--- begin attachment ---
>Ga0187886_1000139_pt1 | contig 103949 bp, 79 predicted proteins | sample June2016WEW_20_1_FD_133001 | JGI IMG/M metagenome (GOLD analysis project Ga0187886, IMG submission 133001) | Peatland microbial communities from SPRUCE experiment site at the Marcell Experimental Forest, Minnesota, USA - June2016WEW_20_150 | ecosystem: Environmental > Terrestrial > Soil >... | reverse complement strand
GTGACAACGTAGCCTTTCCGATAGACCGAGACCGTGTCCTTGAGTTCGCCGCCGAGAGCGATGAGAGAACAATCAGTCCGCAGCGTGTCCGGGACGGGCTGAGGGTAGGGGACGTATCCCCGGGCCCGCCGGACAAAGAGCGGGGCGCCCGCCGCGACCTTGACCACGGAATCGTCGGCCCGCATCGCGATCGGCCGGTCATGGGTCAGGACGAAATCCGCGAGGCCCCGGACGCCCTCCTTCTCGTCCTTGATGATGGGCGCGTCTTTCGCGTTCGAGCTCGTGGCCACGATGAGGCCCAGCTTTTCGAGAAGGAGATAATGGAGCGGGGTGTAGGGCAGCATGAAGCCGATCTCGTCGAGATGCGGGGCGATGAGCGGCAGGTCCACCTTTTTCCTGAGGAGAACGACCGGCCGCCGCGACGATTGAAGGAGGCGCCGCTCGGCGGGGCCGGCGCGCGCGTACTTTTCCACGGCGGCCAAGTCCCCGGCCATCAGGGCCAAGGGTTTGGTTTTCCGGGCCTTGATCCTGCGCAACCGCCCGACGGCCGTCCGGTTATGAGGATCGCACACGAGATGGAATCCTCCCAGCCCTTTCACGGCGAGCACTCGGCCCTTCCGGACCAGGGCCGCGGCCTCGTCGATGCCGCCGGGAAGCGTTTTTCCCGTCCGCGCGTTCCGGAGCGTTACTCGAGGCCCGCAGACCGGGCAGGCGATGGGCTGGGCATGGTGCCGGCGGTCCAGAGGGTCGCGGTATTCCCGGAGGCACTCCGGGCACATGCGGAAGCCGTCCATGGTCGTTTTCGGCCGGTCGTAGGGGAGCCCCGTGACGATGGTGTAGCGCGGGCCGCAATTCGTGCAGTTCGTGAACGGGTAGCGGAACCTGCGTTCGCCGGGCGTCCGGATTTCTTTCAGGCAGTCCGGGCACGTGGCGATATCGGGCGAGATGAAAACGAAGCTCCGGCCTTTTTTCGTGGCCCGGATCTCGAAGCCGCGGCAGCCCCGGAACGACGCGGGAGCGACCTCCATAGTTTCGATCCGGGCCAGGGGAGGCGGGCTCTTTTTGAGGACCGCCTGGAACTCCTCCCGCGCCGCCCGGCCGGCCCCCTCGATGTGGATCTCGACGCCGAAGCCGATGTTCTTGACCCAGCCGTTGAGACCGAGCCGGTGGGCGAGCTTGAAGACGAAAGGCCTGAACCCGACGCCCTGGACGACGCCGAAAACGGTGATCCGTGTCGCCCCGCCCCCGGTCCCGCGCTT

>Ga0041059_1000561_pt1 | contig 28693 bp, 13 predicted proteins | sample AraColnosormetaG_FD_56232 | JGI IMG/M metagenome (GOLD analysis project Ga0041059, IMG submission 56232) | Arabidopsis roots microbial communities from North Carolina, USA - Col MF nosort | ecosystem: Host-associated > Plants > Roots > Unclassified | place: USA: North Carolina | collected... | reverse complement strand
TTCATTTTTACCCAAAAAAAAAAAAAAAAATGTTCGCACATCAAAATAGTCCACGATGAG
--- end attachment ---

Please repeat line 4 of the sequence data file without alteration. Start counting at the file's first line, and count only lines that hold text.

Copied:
TTCATTTTTACCCAAAAAAAAAAAAAAAAATGTTCGCACATCAAAATAGTCCACGATGAG